September - October 2017

Written by Keith Schwanz

From his column It's Your Money

wolfMy pastoral friend suggested we meet for lunch. As we sat down in the restaurant, the conversation turned to businesses that make short-term loans at exorbitant interest rates. He went on to tell me about how low income families get trapped in a predatory borrowing system that confiscates the little they have.

The Old Testament guidelines about usury clearly reveal God's disgust with it, so my friend called his congregation to action and talked with attorneys and bankers to brainstorm how together they might be a catalyst to fence in the predators. I volunteered to see if I might uncover similar programs. What I discovered echoed my friend’s initial idea to develop a system that combines training in personal finance, incentives for folks to regularly add to personal savings accounts, and short-term assistance for situations that precipitate the initial contact with families in need.

Affinity Fraud

While usurious lending is generally a secular enterprise, there are predatory activities that occur within the Christian community. I have witnessed this first hand.

One Sunday a man in my congregation asked if I had seen the headline in the newspaper a few days before. He referred to a report about a man who enticed church members to invest with him. But instead of investing their money, he used it for personal purchases. “I went to college with this man,” my friend told me. I knew the school where he attended—a Christian college.

While usurious lending is generally a secular enterprise, there are predatory activities that occur within the Christian community.

Affinity fraud is when someone uses affiliation with others as a launching pad to swindle. In June 2017, the news broke about a couple who spoke at religious events, received investments from individuals and congregations, and allegedly used the funds to acquire a 9,000-square-foot mansion, a yacht, and a Lamborghini. Ten years earlier, the husband had been arrested and sentenced to prison for defrauding a neighbor out of $800,000.

I have been in congregations where individuals promised prospective clients gains and ironclad security on a variety of financial products. The person listening to the pitch believed the one making it must be trustworthy since they were church members and worshiped together every Sunday. But as a pastor, I knew the vulnerabilities of those involved. I struggled with whether to intervene, and pondered how our congregation might respond when the bubble popped and the promises evaporated. I’ve seen relationships severed and dark clouds descend over congregations when folks use the church directory to troll for income.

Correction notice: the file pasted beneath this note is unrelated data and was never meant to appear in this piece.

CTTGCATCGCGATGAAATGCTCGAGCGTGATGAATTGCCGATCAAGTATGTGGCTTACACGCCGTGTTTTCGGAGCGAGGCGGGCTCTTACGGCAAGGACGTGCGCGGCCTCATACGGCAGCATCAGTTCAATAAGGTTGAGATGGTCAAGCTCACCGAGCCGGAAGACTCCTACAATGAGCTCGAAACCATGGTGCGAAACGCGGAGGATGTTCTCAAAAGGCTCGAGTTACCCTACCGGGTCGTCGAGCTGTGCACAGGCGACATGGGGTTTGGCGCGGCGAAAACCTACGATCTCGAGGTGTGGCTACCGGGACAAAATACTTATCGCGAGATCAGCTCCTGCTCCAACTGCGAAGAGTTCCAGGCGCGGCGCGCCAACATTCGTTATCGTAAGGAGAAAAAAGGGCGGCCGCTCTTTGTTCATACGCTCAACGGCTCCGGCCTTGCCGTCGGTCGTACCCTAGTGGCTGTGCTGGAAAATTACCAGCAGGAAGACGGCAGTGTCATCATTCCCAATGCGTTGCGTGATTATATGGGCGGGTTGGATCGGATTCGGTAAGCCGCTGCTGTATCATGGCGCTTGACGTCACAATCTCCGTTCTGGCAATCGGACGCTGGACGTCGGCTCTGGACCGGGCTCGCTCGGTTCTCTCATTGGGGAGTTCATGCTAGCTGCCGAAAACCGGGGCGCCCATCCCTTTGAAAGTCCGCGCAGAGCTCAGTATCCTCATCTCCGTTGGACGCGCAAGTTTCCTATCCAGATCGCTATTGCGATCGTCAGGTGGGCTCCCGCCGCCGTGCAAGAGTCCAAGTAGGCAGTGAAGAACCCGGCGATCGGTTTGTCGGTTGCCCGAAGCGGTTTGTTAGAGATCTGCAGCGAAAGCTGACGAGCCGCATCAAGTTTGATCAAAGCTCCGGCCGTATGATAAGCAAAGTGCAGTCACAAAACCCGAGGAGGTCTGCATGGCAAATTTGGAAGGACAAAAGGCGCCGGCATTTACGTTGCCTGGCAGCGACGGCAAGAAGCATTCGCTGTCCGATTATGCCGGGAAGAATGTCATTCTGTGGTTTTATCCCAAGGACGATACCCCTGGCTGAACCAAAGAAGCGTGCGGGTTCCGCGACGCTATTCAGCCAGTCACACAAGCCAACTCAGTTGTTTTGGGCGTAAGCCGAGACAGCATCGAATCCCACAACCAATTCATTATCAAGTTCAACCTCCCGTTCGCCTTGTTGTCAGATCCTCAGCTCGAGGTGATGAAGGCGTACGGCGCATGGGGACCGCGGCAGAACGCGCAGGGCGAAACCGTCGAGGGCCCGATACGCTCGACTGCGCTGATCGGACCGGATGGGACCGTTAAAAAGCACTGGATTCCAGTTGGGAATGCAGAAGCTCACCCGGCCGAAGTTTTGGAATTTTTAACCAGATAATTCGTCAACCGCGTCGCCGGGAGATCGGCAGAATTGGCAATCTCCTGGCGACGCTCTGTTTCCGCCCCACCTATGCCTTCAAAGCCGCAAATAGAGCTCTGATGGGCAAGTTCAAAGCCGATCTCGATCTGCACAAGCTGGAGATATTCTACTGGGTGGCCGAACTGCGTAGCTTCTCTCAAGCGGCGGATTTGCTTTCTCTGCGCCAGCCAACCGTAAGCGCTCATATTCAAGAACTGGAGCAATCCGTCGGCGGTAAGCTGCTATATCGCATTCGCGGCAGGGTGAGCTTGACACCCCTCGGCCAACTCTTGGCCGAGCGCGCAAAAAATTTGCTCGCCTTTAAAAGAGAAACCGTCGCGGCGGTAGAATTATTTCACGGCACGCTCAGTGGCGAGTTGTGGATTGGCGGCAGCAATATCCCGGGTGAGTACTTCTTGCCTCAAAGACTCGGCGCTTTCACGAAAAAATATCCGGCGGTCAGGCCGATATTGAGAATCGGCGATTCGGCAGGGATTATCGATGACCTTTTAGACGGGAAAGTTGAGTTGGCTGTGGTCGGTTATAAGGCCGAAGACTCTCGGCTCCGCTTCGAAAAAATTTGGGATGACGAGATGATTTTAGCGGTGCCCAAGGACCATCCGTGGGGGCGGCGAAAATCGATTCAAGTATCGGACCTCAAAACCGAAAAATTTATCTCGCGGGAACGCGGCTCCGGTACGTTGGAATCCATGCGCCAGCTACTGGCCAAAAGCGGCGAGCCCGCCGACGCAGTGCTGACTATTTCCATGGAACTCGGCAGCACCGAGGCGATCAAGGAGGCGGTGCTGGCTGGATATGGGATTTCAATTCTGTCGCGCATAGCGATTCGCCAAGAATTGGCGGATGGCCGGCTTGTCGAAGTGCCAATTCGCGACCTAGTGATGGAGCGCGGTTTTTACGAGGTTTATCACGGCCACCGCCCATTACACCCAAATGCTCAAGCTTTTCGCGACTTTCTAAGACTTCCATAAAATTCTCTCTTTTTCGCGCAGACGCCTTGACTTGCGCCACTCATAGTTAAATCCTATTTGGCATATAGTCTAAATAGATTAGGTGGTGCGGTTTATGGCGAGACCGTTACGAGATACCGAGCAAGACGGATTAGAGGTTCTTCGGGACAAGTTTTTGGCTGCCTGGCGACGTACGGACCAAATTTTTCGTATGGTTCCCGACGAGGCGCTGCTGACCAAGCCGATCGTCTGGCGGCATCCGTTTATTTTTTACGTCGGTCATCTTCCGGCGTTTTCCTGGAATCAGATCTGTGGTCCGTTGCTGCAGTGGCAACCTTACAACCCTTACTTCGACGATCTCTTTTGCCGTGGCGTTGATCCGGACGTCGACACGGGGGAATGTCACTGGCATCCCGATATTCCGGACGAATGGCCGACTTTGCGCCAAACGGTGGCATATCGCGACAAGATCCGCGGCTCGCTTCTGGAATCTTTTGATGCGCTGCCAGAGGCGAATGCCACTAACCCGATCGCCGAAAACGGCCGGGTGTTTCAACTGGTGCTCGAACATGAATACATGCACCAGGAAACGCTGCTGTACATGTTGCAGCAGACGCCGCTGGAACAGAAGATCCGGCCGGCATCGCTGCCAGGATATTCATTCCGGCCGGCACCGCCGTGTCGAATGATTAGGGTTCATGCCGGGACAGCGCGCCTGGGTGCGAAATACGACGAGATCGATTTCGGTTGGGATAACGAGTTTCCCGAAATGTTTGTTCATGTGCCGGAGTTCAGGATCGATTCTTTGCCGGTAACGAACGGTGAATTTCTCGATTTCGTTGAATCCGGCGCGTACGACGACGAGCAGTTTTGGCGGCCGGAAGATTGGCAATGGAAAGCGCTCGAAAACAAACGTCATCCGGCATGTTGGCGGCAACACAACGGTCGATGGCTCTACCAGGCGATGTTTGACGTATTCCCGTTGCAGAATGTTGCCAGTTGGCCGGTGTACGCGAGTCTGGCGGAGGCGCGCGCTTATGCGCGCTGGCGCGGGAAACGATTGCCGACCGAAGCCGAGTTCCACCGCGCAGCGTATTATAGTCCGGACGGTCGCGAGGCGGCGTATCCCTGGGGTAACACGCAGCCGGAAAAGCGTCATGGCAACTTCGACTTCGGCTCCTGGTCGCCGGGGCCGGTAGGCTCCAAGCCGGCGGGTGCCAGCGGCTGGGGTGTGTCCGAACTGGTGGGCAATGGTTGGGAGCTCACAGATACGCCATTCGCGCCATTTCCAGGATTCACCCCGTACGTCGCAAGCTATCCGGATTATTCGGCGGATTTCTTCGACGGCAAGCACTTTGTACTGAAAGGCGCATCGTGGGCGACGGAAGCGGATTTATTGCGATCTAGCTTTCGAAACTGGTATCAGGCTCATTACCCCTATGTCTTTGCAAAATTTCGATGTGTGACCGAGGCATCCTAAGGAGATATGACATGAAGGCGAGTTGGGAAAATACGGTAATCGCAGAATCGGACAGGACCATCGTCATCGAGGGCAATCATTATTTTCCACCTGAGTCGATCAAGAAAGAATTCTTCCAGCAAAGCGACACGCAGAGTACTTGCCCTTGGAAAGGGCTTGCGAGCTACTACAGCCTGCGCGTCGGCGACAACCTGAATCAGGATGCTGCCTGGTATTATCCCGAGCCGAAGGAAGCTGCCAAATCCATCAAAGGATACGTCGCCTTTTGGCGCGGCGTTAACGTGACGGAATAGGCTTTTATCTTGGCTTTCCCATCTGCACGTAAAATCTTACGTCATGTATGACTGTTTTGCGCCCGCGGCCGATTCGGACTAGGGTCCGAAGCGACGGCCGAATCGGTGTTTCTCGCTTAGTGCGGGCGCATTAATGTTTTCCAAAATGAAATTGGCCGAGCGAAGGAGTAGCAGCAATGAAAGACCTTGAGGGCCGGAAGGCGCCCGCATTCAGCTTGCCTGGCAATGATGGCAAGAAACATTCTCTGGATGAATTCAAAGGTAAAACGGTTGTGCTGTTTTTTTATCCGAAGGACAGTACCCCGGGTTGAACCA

Recently, a pastor asked if I could help him understand a life insurance policy he had purchased. As we looked at his documents and compared them with other options, we discovered that his monthly premium was almost four times what it might have been for the same coverage. My friend had assumed that the person who sold him the policy was acting in his best interest—he was, after all, a brother in Christ. The legal requirement in this transaction, however, involved only suitability. The salesman had no fiduciary responsibility to do what was best for my friend. And he didn’t.

Some financial advisors target ministers who eventually sign ill-advised contracts. A recent conversation with such a person began with the line, “I like to help pastors,” but a careful review of the financial products offered revealed a high fee structure buried in the fine print.

I grieve when I learn of pastors who have scraped by with low compensation throughout their service, often with inadequate savings for retirement, and end up following the advice of someone with church connections who siphons off the little they have. A governmental study in 2015 found that hidden fees in retirement accounts cost investors $17 billion a year. The actions have been legal, but are financially devastating all the same. Some of my pastor friends have been victims.

Wise But Innocent

In Matthew 10, Jesus talked to His disciples before sending them out to engage in God’s mission. He characterized them as “sheep going into the midst of wolves.” The imagery brings to mind a roaming, destructive pack of animals. “So be wise as serpents and innocent as doves,” Jesus admonished (v. 16). The disciples were to be as astute in their engagement in the mission of God as the serpent in Genesis 3 had been crafty in pulling Adam and Eve toward sin.

We do well to continue to heed the counsel Jesus gave to his associates. Most of those within our churches are genuine followers of Christ who truly want to serve Him and be a help to those around them. However, we should remain vigilant that there may be within our flocks those who, beneath the sheepskins, are in reality wolves.

Keith Schwanz is a writer and editor. He previously served as a pastor, church musician, and seminary educator.

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